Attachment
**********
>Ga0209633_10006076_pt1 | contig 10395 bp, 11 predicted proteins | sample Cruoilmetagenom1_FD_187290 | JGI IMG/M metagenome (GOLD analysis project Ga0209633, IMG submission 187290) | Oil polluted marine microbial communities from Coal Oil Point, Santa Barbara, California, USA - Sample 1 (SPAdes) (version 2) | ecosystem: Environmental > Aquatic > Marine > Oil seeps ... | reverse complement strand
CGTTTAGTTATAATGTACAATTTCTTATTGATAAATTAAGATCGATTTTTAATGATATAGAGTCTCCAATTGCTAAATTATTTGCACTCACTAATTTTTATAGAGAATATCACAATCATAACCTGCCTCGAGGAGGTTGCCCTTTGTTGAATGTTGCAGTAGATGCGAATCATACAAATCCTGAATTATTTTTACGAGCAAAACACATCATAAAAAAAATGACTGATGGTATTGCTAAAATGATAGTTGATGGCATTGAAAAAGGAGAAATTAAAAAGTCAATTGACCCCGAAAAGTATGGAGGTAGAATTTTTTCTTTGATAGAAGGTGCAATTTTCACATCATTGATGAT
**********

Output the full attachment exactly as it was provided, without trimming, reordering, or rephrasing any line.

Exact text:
>Ga0209633_10006076_pt1 | contig 10395 bp, 11 predicted proteins | sample Cruoilmetagenom1_FD_187290 | JGI IMG/M metagenome (GOLD analysis project Ga0209633, IMG submission 187290) | Oil polluted marine microbial communities from Coal Oil Point, Santa Barbara, California, USA - Sample 1 (SPAdes) (version 2) | ecosystem: Environmental > Aquatic > Marine > Oil seeps ... | reverse complement strand
CGTTTAGTTATAATGTACAATTTCTTATTGATAAATTAAGATCGATTTTTAATGATATAGAGTCTCCAATTGCTAAATTATTTGCACTCACTAATTTTTATAGAGAATATCACAATCATAACCTGCCTCGAGGAGGTTGCCCTTTGTTGAATGTTGCAGTAGATGCGAATCATACAAATCCTGAATTATTTTTACGAGCAAAACACATCATAAAAAAAATGACTGATGGTATTGCTAAAATGATAGTTGATGGCATTGAAAAAGGAGAAATTAAAAAGTCAATTGACCCCGAAAAGTATGGAGGTAGAATTTTTTCTTTGATAGAAGGTGCAATTTTCACATCATTGATGAT